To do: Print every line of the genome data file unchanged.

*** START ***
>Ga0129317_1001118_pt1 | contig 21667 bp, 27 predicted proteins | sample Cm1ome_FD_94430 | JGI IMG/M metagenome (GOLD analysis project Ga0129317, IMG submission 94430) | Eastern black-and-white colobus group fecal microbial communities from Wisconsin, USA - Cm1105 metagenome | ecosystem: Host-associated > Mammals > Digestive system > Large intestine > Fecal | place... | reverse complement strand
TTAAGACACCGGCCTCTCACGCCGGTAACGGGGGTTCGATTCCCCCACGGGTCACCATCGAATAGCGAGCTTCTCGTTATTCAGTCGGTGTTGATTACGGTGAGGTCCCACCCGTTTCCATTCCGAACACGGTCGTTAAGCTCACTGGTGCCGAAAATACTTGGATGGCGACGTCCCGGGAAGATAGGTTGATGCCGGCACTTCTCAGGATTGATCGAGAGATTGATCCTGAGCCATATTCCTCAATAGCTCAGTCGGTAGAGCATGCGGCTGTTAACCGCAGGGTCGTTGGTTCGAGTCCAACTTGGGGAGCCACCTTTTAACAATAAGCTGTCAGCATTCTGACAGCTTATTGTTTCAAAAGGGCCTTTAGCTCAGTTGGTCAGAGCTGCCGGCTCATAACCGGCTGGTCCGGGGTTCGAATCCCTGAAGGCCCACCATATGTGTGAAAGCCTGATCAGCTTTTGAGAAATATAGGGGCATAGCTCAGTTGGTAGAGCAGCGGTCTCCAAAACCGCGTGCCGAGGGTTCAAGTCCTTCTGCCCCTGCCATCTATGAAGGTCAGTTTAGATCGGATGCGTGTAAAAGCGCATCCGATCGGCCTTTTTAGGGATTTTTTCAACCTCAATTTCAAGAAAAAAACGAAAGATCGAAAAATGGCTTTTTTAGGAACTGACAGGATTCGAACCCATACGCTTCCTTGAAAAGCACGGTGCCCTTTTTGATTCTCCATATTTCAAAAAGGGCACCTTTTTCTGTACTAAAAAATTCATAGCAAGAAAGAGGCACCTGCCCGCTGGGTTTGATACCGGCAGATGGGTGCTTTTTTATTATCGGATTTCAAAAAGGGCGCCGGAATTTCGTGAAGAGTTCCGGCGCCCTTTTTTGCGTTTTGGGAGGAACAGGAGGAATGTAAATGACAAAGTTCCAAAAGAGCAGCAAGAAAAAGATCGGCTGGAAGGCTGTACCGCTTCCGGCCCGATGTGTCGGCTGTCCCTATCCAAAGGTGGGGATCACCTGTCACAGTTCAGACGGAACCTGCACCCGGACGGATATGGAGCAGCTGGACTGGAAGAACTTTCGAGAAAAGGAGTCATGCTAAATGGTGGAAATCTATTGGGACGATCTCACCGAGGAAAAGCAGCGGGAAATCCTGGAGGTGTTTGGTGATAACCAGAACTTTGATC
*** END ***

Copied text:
>Ga0129317_1001118_pt1 | contig 21667 bp, 27 predicted proteins | sample Cm1ome_FD_94430 | JGI IMG/M metagenome (GOLD analysis project Ga0129317, IMG submission 94430) | Eastern black-and-white colobus group fecal microbial communities from Wisconsin, USA - Cm1105 metagenome | ecosystem: Host-associated > Mammals > Digestive system > Large intestine > Fecal | place... | reverse complement strand
TTAAGACACCGGCCTCTCACGCCGGTAACGGGGGTTCGATTCCCCCACGGGTCACCATCGAATAGCGAGCTTCTCGTTATTCAGTCGGTGTTGATTACGGTGAGGTCCCACCCGTTTCCATTCCGAACACGGTCGTTAAGCTCACTGGTGCCGAAAATACTTGGATGGCGACGTCCCGGGAAGATAGGTTGATGCCGGCACTTCTCAGGATTGATCGAGAGATTGATCCTGAGCCATATTCCTCAATAGCTCAGTCGGTAGAGCATGCGGCTGTTAACCGCAGGGTCGTTGGTTCGAGTCCAACTTGGGGAGCCACCTTTTAACAATAAGCTGTCAGCATTCTGACAGCTTATTGTTTCAAAAGGGCCTTTAGCTCAGTTGGTCAGAGCTGCCGGCTCATAACCGGCTGGTCCGGGGTTCGAATCCCTGAAGGCCCACCATATGTGTGAAAGCCTGATCAGCTTTTGAGAAATATAGGGGCATAGCTCAGTTGGTAGAGCAGCGGTCTCCAAAACCGCGTGCCGAGGGTTCAAGTCCTTCTGCCCCTGCCATCTATGAAGGTCAGTTTAGATCGGATGCGTGTAAAAGCGCATCCGATCGGCCTTTTTAGGGATTTTTTCAACCTCAATTTCAAGAAAAAAACGAAAGATCGAAAAATGGCTTTTTTAGGAACTGACAGGATTCGAACCCATACGCTTCCTTGAAAAGCACGGTGCCCTTTTTGATTCTCCATATTTCAAAAAGGGCACCTTTTTCTGTACTAAAAAATTCATAGCAAGAAAGAGGCACCTGCCCGCTGGGTTTGATACCGGCAGATGGGTGCTTTTTTATTATCGGATTTCAAAAAGGGCGCCGGAATTTCGTGAAGAGTTCCGGCGCCCTTTTTTGCGTTTTGGGAGGAACAGGAGGAATGTAAATGACAAAGTTCCAAAAGAGCAGCAAGAAAAAGATCGGCTGGAAGGCTGTACCGCTTCCGGCCCGATGTGTCGGCTGTCCCTATCCAAAGGTGGGGATCACCTGTCACAGTTCAGACGGAACCTGCACCCGGACGGATATGGAGCAGCTGGACTGGAAGAACTTTCGAGAAAAGGAGTCATGCTAAATGGTGGAAATCTATTGGGACGATCTCACCGAGGAAAAGCAGCGGGAAATCCTGGAGGTGTTTGGTGATAACCAGAACTTTGATC